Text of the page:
* The criminal and civil code of Russia underwent a thorough reform under the celebrated Instructions” of the late Empress. At Vienna a similar alteration took place in 1785, and Sweden, Denmark, and other countries, have made important improvements in the system of their penal laws.

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feature of almost every work which has hitherto. been published on the subject.

Favourable, however, to the interests of the community as such a system may appear, and earnestly as its more general introduction has been recommended, it may justly be doubted whether, if it could be carried into effect, it would be attended with the advantages expected from it. To define certain crimes by the degree of their enormity, to apply to each a punishment proportioned to the offence, and to provide that such punishment shall be invariably inflicted, seems to be the perfection of the plan. But it ought not to be forgotten, that these inflictions are not to take place on inert matter, but on a sentient and intelligent being, capable, not merely of bodily suffering, but endowed with feelings of remorse, sorrow, penitence, and shame, which

vary

in

every individual, and are implanted by nature in the human bosom, for the wisest and most important purposes. Disregarding however the effect produced on the patient, the allotted punishment proceeds, equally insensible to the obstinate defiance of hardened guilt, or the agonies and intreaties of the deepest contrition ; and having performed the same invariable operation on every person subjected to its influence, dismisses them alike, either to persevere in, or reform their conduct, according to the strength of their constitution, the character of their disposition, or the nature of the circumstances in which they are placed.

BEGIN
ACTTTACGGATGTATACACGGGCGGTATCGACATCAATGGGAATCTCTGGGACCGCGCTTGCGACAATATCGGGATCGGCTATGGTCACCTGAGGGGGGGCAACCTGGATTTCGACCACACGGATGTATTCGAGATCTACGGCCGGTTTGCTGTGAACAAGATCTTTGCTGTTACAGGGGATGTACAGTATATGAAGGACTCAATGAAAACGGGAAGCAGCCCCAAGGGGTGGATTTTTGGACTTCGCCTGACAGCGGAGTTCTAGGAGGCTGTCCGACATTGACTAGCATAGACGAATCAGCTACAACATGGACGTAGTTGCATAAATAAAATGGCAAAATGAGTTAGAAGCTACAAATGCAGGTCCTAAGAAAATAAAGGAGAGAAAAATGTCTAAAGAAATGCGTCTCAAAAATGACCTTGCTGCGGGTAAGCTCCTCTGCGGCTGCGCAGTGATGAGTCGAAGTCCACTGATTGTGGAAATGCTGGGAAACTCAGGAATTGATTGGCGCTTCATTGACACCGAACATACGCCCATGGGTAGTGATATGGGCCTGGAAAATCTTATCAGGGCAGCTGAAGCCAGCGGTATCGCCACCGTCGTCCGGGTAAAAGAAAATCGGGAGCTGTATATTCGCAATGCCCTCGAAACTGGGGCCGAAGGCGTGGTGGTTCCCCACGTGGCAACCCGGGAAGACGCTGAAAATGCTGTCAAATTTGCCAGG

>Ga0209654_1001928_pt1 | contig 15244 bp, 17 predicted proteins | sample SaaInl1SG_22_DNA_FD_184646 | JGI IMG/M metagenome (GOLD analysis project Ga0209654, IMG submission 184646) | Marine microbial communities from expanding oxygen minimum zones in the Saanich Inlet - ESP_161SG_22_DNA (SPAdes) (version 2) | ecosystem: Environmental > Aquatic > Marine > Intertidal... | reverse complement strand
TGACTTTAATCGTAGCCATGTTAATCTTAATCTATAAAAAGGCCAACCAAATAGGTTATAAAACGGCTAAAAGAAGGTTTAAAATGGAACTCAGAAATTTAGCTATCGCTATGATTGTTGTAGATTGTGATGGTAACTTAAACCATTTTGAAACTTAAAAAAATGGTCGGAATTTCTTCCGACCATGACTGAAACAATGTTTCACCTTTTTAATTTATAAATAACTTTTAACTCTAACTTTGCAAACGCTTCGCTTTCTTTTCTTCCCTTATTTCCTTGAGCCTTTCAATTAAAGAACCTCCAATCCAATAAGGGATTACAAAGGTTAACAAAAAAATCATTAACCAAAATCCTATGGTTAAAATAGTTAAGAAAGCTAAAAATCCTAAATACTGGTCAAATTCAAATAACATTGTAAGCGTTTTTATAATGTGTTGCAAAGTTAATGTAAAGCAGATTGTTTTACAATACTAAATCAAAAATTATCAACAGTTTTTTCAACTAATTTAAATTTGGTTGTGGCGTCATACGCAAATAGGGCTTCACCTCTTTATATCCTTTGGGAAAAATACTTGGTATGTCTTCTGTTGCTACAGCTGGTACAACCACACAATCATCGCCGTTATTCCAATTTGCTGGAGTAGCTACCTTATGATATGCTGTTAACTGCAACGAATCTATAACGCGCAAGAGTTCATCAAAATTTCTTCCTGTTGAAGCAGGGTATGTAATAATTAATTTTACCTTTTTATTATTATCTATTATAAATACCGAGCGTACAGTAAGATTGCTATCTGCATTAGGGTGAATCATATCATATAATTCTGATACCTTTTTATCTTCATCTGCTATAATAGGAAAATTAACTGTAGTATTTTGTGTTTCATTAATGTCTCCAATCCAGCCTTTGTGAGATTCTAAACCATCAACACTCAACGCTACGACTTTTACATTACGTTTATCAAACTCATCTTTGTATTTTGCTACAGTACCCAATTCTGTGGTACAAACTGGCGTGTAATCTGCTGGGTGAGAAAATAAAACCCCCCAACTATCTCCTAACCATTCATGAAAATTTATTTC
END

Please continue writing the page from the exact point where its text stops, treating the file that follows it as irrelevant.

Such, it is apparent, would be the effect of a system which should proportion the punishment to the crime, and require its invariable infliction ; if, indeed, we can for a moment suppose that such a system could ever be established; but when from regarding it in a general view, we attempt to reduce it into practice, we find no certain relation or coincidence between crime and punishment, upon which the opinions of mankind can be expected to agree. Thus, the crime of theft has in this country been punished by whipping, by im. prisonment, by transportation, or by death, and who shall decide which of these is the most appropriate? That this often depends upon circumstances extrinsic of the crime itself all persons will admit.* To estimate crimes by

* The seventh Chapter of Mr. Bentham's Treatise, intitled: "Theorie des Peines," as published by Mr. Dumont, is on The Analogy between Punishments and Crimes, in which he conceives that the means adopted in the perpetration of a crime might be applied to its punishment. Thus, a person who destroys or injures another by fire, water, poison, &c. might be punished by a similar operation. But it is evident that any attempt to establish such a principle would be to recur to the rudest practices of the most uncivilized nations; and indeed neither Mr. Bentham, nor his excellent and learned